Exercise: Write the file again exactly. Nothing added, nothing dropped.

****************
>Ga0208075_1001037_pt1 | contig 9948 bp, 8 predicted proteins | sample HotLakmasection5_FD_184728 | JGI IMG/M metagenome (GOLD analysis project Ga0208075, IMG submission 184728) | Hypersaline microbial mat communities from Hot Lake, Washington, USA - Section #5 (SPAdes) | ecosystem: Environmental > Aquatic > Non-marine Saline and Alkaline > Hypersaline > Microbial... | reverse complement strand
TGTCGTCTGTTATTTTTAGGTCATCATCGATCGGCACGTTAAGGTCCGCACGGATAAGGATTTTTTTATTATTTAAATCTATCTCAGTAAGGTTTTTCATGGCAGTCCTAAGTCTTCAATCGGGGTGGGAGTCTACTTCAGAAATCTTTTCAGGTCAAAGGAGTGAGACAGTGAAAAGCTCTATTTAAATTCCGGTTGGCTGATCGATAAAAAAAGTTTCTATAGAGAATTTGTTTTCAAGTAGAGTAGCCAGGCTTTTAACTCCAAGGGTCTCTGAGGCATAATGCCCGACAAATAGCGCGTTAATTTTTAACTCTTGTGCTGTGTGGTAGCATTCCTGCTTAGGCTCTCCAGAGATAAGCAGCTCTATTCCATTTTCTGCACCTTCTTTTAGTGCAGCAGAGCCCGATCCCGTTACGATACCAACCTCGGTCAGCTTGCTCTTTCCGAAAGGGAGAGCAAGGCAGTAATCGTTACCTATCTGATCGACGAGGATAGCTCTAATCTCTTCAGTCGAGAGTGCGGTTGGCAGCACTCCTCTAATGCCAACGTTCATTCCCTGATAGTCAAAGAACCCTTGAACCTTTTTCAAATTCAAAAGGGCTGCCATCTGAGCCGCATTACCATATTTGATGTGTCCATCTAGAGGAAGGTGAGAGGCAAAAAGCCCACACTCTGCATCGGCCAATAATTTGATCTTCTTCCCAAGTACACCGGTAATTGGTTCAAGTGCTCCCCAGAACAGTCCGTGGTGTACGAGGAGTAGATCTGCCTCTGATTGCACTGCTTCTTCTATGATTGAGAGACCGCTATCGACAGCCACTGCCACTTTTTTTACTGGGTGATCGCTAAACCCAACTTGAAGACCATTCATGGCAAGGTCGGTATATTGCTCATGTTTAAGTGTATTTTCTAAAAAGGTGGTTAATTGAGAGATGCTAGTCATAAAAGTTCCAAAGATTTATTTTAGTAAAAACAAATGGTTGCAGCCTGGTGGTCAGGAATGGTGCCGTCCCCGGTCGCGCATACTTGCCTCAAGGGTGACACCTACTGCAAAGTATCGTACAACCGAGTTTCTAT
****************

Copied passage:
>Ga0208075_1001037_pt1 | contig 9948 bp, 8 predicted proteins | sample HotLakmasection5_FD_184728 | JGI IMG/M metagenome (GOLD analysis project Ga0208075, IMG submission 184728) | Hypersaline microbial mat communities from Hot Lake, Washington, USA - Section #5 (SPAdes) | ecosystem: Environmental > Aquatic > Non-marine Saline and Alkaline > Hypersaline > Microbial... | reverse complement strand
TGTCGTCTGTTATTTTTAGGTCATCATCGATCGGCACGTTAAGGTCCGCACGGATAAGGATTTTTTTATTATTTAAATCTATCTCAGTAAGGTTTTTCATGGCAGTCCTAAGTCTTCAATCGGGGTGGGAGTCTACTTCAGAAATCTTTTCAGGTCAAAGGAGTGAGACAGTGAAAAGCTCTATTTAAATTCCGGTTGGCTGATCGATAAAAAAAGTTTCTATAGAGAATTTGTTTTCAAGTAGAGTAGCCAGGCTTTTAACTCCAAGGGTCTCTGAGGCATAATGCCCGACAAATAGCGCGTTAATTTTTAACTCTTGTGCTGTGTGGTAGCATTCCTGCTTAGGCTCTCCAGAGATAAGCAGCTCTATTCCATTTTCTGCACCTTCTTTTAGTGCAGCAGAGCCCGATCCCGTTACGATACCAACCTCGGTCAGCTTGCTCTTTCCGAAAGGGAGAGCAAGGCAGTAATCGTTACCTATCTGATCGACGAGGATAGCTCTAATCTCTTCAGTCGAGAGTGCGGTTGGCAGCACTCCTCTAATGCCAACGTTCATTCCCTGATAGTCAAAGAACCCTTGAACCTTTTTCAAATTCAAAAGGGCTGCCATCTGAGCCGCATTACCATATTTGATGTGTCCATCTAGAGGAAGGTGAGAGGCAAAAAGCCCACACTCTGCATCGGCCAATAATTTGATCTTCTTCCCAAGTACACCGGTAATTGGTTCAAGTGCTCCCCAGAACAGTCCGTGGTGTACGAGGAGTAGATCTGCCTCTGATTGCACTGCTTCTTCTATGATTGAGAGACCGCTATCGACAGCCACTGCCACTTTTTTTACTGGGTGATCGCTAAACCCAACTTGAAGACCATTCATGGCAAGGTCGGTATATTGCTCATGTTTAAGTGTATTTTCTAAAAAGGTGGTTAATTGAGAGATGCTAGTCATAAAAGTTCCAAAGATTTATTTTAGTAAAAACAAATGGTTGCAGCCTGGTGGTCAGGAATGGTGCCGTCCCCGGTCGCGCATACTTGCCTCAAGGGTGACACCTACTGCAAAGTATCGTACAACCGAGTTTCTAT